Everything in cycles

Bike wheels suspendedTerm 6

London in 2018 is a riot of red, orange and yellow as bikes for hire hit the streets. The first to arrive a few years ago were Boris bikes, named for London’s then mayor.  They began their life decked out in blue, now they paint the town red to match new sponsor branding.  These are lumbering heavy creatures, elephants of the bicycle world. When not in use they idle in fixed docking stations across the capital. They never get punctures, are almost unbreakable and highly reliable.

'Boris bikes' at their docking station

Two lighter competitors have recently flown in: bright yellow Ofo from China and luminous orange Mobikes.  These have no fixed home, but flock together like parakeets in designated resting places, or sit cheerfully outside coffee shops and pubs. I’ve found them waiting singly and hopefully in parks or by the canal, never there for too long before being picked up and taken for a ride.

Orange Mobikes

I too progress through town on a bike. I learned to ride in childhood, and still delight in balancing and moving on two wheels. As student and commuter I cycled for many years to cover distance cheaply and independently.  I had no sense of how I moved and just wanted to get from A to B.

In the midst of pregnancy and family life I upgraded from bike to car. Back and neck problems duly put paid to regular bike rides and I stopped calling myself a cyclist. By the time I returned to my drop handlebar bike I’d begun Alexander lessons and nothing was quite the same.  My back was stronger and longer, I moved differently and saw myself, and cycling, in a new way.   My bike and I, after 27 years together, didn’t have much in common and parted company.

Since then I’ve played the field and been out on quite a few Boris bikes. Mostly these have been short functional experiences. Sometimes there are several in a day, though I’ve never seen any bike more than once. Just occasionally one of the family borrows my bike ‘key’. Then weekends perk up, and my journey history shows me returning in the early hours from the other side of town.

Last summer I had a longer fling on a German cycling holiday.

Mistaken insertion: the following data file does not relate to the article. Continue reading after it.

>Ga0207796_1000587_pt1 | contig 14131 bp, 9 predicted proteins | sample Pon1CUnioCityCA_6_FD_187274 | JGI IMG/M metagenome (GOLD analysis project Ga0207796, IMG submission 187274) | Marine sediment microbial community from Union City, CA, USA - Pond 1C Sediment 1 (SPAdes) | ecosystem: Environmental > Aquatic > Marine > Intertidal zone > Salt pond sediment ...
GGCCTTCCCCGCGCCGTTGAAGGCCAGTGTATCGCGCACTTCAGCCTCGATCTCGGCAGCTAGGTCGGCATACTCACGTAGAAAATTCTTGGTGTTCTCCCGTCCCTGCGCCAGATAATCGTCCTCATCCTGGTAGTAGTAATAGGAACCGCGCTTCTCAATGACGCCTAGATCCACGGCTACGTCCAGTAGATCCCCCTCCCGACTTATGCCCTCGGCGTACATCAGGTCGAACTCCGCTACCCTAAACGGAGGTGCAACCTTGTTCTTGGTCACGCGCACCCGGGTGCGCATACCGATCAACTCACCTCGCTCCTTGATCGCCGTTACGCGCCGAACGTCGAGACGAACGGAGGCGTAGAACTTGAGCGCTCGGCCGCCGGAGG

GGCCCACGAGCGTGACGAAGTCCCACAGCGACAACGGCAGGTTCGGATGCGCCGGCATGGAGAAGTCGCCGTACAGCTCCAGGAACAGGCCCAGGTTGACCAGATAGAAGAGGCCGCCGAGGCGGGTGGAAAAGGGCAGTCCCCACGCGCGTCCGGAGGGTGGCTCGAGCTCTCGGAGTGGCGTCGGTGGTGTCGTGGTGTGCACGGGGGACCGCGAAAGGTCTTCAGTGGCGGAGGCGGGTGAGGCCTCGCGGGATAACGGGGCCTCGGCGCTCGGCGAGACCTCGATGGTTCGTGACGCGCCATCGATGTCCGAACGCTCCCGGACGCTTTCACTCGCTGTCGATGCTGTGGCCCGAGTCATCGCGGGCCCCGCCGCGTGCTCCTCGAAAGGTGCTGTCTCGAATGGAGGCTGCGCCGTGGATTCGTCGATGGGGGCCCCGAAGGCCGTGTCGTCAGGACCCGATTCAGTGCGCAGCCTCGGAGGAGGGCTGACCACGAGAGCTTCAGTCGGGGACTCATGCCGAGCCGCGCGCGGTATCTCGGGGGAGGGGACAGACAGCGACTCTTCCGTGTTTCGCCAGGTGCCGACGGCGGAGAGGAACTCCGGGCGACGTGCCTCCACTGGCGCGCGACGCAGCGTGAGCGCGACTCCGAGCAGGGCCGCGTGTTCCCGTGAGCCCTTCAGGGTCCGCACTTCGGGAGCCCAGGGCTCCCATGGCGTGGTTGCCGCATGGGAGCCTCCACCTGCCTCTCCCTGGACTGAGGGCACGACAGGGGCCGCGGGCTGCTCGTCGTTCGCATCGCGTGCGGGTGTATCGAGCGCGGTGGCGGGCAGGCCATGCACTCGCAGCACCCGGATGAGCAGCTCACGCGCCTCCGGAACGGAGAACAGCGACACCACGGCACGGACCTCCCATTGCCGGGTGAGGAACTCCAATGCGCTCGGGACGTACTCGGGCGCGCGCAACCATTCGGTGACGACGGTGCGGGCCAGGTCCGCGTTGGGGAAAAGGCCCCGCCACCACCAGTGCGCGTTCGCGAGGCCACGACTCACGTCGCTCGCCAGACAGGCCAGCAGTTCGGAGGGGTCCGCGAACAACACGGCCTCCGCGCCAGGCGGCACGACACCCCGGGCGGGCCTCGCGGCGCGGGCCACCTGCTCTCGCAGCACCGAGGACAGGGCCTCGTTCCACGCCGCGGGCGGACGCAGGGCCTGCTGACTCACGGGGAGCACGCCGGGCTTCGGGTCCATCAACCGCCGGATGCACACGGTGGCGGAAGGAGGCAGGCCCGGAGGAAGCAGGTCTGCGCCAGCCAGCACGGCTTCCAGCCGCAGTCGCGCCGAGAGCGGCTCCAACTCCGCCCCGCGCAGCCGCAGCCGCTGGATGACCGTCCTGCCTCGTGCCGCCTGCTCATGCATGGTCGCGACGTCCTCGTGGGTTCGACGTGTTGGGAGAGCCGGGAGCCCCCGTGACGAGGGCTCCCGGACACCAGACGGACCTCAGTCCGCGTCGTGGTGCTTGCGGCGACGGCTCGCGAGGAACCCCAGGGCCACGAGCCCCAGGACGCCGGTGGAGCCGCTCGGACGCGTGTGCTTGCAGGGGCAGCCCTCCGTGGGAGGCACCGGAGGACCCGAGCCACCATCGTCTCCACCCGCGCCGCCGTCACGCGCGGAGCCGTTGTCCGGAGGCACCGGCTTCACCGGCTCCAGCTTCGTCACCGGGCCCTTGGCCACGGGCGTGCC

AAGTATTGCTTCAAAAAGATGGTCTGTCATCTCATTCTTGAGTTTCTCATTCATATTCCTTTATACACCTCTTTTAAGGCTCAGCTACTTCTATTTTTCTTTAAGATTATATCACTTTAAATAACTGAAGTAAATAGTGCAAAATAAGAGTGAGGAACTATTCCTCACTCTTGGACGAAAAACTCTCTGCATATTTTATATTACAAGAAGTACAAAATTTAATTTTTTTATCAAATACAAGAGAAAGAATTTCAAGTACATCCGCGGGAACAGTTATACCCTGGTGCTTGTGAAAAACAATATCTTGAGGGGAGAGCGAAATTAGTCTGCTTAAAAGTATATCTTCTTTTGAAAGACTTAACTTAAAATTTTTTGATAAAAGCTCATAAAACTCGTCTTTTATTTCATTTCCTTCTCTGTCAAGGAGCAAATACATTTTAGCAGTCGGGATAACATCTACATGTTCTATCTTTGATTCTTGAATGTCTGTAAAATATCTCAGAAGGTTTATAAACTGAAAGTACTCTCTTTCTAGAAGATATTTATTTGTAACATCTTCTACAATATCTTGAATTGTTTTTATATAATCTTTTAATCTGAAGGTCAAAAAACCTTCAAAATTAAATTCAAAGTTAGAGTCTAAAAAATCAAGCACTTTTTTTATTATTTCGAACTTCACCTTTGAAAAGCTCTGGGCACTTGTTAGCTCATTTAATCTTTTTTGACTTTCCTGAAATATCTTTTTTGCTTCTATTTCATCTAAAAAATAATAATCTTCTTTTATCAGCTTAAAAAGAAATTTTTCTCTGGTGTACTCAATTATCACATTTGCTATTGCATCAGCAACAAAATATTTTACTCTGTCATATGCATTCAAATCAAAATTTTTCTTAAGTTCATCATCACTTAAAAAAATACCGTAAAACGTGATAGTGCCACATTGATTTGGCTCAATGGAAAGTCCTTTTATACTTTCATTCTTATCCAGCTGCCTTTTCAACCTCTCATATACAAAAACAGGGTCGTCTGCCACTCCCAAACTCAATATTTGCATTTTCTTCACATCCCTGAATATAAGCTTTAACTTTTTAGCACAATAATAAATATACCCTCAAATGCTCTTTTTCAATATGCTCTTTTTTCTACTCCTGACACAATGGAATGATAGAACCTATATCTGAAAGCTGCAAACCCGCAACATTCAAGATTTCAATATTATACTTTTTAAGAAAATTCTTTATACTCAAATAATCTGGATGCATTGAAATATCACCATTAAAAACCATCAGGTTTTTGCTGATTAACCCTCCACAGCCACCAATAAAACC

My holiday bike

Through cobbled streets and stormy nights we were very compatible, and I knew I was ready for something more permanent.  I returned home, and after much online searching thought I’d found ‘the one’.  We moved in together a couple of months ago and seemed right for each other.  By now Alexander thinking and improved body use was part of me, and it felt easier and less effort than before.  But it was not to be.  After just six weeks of bliss my bike was stolen from me by another, and I’m on my own again, older and wiser.

I chalked it up to experience, and decided I needed advice before putting myself out there again. I went for a lesson with cyclist and Alexander Technique teacher Barry Collins.  We discussed bikes and cycling while he worked with me in the chair and on the Alexander table, before moving to the standing bike set up in his teaching room. I came away from the session with a wealth of practical wisdom: what to look for in a new bike, how to set it up, where my weight should be as I ride, how to position myself on saddle, pedals and handlebars, and how to keep freedom and length as I cycle.

Back on Boris bikes, I’m riding with greater ease, hills are less challenging, I enjoy cycling more and I’m moving faster with less effort. I understand better how my body works in cycling and I’m ‘thinking in activity’ as I go. I’m ready for a new bike, but looks and performance don’t matter as much as before. When we finally get together I’ll know better what to do, and it’ll be as easy as …

Bikes parked in London

Bike on canal boat

Bike storage in central London

White ghost bike commemorating a cyclist who died at this road junction
Not all cyclists return home
Bike trailers on the car-free German island of Hiddensee, waiting by the quayside for the ferry
Bike trailers wait for the ferry on the car-free island of Hiddensee

 

Wall work

Head of a woman
Tracy by Dreph (Neequaye Dreph Dsane) – putting unsung lives on view
Bad Hombre
Bad Hombre

Walls have had a bad press lately, but this post is about two more benign uses – street art and Alexander wall work.  The first has long been a personal interest – I enjoy its physicality, edge and humour in the midst of the capital.  I like it when dull walls acquire a personality overnight, inviting a chuckle or quick photo in the morning.

Lie Lie Land by Bambi
Lie Lie Land by Bambi
Dom Un-ation
Dom Un-ation by Pegasus
Harry's Girl
Harry’s Girl by Pegasus

Jimmy C (below)
James Cochran aka Jimmy C has a signature ‘aerosol pointillist’ style, skilfully mixing urban grit, art history and social comment, mostly using real people in his work.

Joe's Kid by Jimmy C
Joe’s Kid by Jimmy C

Street art by Jimmy CStreet art by Jimmy CLike other street artists, his walls are visible in many countries –  Australia, Brazil, France, Germany, Spain, Turkey and the UK. For many, Instagram acts as an internationally accessible gallery for displaying street pieces and earning money via print sales.